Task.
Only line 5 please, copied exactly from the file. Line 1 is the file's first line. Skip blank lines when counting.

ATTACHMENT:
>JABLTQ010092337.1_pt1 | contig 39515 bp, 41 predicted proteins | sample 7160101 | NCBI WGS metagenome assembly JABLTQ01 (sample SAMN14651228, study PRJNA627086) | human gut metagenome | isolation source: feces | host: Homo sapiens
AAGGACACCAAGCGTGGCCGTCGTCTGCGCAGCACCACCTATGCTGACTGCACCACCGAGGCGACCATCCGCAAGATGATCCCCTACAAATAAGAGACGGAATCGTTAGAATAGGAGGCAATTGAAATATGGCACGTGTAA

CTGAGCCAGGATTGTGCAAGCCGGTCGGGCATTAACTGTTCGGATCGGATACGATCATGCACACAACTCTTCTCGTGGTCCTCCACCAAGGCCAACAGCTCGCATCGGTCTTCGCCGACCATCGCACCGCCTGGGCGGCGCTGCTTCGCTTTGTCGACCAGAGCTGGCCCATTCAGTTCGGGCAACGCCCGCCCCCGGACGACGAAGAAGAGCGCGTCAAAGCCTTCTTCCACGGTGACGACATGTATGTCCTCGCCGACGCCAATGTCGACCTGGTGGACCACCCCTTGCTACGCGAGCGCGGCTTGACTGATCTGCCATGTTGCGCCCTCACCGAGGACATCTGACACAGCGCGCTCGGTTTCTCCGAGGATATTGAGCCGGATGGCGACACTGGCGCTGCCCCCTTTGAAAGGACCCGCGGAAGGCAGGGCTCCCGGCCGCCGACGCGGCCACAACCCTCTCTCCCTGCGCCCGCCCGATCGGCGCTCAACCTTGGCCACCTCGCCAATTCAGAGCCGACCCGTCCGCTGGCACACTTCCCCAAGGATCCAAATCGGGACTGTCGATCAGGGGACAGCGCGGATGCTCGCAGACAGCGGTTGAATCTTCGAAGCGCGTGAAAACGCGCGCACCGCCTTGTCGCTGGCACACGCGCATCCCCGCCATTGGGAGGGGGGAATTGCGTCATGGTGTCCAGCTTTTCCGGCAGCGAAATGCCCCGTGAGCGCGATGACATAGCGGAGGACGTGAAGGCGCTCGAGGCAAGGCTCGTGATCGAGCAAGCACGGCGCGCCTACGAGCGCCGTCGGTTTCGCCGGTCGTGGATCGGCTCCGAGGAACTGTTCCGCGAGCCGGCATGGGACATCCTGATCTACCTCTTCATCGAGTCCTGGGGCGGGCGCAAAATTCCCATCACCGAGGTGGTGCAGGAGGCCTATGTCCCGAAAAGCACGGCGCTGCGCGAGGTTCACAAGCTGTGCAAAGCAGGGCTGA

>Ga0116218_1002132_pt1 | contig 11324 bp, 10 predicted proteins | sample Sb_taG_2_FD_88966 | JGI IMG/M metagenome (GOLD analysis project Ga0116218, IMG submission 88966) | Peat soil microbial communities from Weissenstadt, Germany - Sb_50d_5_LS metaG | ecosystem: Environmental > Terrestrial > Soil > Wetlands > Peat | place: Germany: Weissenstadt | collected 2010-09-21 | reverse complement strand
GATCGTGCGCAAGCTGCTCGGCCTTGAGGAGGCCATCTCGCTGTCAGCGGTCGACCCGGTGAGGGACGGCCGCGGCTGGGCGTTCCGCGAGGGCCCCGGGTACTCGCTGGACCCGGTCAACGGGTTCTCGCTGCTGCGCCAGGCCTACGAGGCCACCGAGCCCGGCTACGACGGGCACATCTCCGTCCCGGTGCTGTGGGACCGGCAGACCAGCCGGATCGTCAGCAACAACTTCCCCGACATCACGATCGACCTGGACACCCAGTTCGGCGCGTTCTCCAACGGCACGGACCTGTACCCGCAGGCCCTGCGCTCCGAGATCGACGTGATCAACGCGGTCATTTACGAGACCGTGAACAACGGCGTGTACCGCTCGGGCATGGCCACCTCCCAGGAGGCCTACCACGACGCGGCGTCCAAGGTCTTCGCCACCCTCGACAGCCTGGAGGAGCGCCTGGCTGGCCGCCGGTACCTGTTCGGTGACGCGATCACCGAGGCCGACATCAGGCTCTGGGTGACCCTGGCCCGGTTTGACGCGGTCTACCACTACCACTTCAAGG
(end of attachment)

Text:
GATCGTGCGCAAGCTGCTCGGCCTTGAGGAGGCCATCTCGCTGTCAGCGGTCGACCCGGTGAGGGACGGCCGCGGCTGGGCGTTCCGCGAGGGCCCCGGGTACTCGCTGGACCCGGTCAACGGGTTCTCGCTGCTGCGCCAGGCCTACGAGGCCACCGAGCCCGGCTACGACGGGCACATCTCCGTCCCGGTGCTGTGGGACCGGCAGACCAGCCGGATCGTCAGCAACAACTTCCCCGACATCACGATCGACCTGGACACCCAGTTCGGCGCGTTCTCCAACGGCACGGACCTGTACCCGCAGGCCCTGCGCTCCGAGATCGACGTGATCAACGCGGTCATTTACGAGACCGTGAACAACGGCGTGTACCGCTCGGGCATGGCCACCTCCCAGGAGGCCTACCACGACGCGGCGTCCAAGGTCTTCGCCACCCTCGACAGCCTGGAGGAGCGCCTGGCTGGCCGCCGGTACCTGTTCGGTGACGCGATCACCGAGGCCGACATCAGGCTCTGGGTGACCCTGGCCCGGTTTGACGCGGTCTACCACTACCACTTCAAGG